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Child Rearing Practices of African Americans

By Angeliki Coconi ; Updated June 13, 2017

When it comes to African-American families, several distinct cultural differences exist when compared with their white, Asian-American and Hispanic counterparts. Child-rearing practices also differ as a result of social, economic and familial factors among African-Americans.

Family Numbers

Within African-American families, conditions vary depending on the members who are present in the particular household. When looking at African-American families from a child’s perspective, according to psychology professor Melvin N. Wilson with the University of Virginia, one will see a distinct point of view. Statistically, the African-American child is more likely to be raised in a single-parent family (41 percent) than a dual-parent family (40 percent). The remaining families (19 percent) involve a joint effort of child-rearing between one parent and an extended family member.

Gender Differences

Parenting styles among African-American families will also differ from other cultures as a result of the number of children in the family. A study titled, "Parenting Styles African American and White Families with Children -- Findings from an Observational Study" on the University of North Carolina website, indicates that parenting traits associated with African-American families include higher levels of negativity in the household that depend entirely on factors within the given family. One of these factors is the sex of the children. The study found that while African-American parents display "higher levels of negativity" (harsh commands, restrictiveness, detachment) toward their male children than average, this statistic does not apply to their female children.


African-American families tend to favor a disciplinarian approach to child-rearing. In a 2002 study published by the American Sociological Association, it was found that a significantly large number of African-American mothers take the authoritarian approach to parenting when compared to their white, middle-class counterparts. This study was based on the observation of 302 African-American adolescents and their mothers. Results revealed that a family’s social and economic status might have a lot to do with the chosen approach to parenting. The study suggests that Authoritarian child-rearing is more popular among African-Americans as a result of preparation for challenges that come with racism, discrimination and poverty.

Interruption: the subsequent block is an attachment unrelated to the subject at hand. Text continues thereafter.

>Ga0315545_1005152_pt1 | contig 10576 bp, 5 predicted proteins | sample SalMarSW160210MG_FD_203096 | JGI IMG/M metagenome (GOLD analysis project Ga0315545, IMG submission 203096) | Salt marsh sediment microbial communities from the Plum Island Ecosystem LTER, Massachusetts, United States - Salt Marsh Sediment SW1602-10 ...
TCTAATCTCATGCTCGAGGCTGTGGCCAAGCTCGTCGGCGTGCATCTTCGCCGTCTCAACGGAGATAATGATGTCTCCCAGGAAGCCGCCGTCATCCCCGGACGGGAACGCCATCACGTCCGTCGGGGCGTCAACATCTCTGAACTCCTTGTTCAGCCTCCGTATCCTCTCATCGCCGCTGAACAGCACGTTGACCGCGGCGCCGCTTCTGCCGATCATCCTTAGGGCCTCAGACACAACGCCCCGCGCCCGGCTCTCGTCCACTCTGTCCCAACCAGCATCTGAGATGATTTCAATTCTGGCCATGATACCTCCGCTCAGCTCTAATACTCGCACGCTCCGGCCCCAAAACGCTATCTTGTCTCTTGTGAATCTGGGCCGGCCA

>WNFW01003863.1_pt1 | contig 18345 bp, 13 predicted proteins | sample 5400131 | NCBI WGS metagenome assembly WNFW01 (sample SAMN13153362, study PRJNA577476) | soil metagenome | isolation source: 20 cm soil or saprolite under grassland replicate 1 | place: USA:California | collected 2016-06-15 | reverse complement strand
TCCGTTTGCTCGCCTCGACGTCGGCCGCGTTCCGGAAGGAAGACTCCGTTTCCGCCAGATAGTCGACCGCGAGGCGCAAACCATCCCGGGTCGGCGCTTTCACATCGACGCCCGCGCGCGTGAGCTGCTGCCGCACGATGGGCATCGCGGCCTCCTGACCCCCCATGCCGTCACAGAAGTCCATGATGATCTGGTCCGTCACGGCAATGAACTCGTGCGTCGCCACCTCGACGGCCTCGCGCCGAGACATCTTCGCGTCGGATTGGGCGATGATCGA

African-American child-rearing is strongly influenced by religious belief when compared to Anglo-American child-rearing, according to the American Sociological Association study. This is clear even when looking at different social classes within the African-American community. The study involved the interviewing and observation of a group of children ages 8 to 10 and their families at a Midwestern community school. Thirty-two children (19 African-American and 16 white) of various social classes were selected for separate interviewing. It was found that activities such as Bible camp, church choir, Sunday school and Bible study were prominent among African-American families, transcending class barriers. This was compared to activities such as soccer camp and piano lessons in white families.

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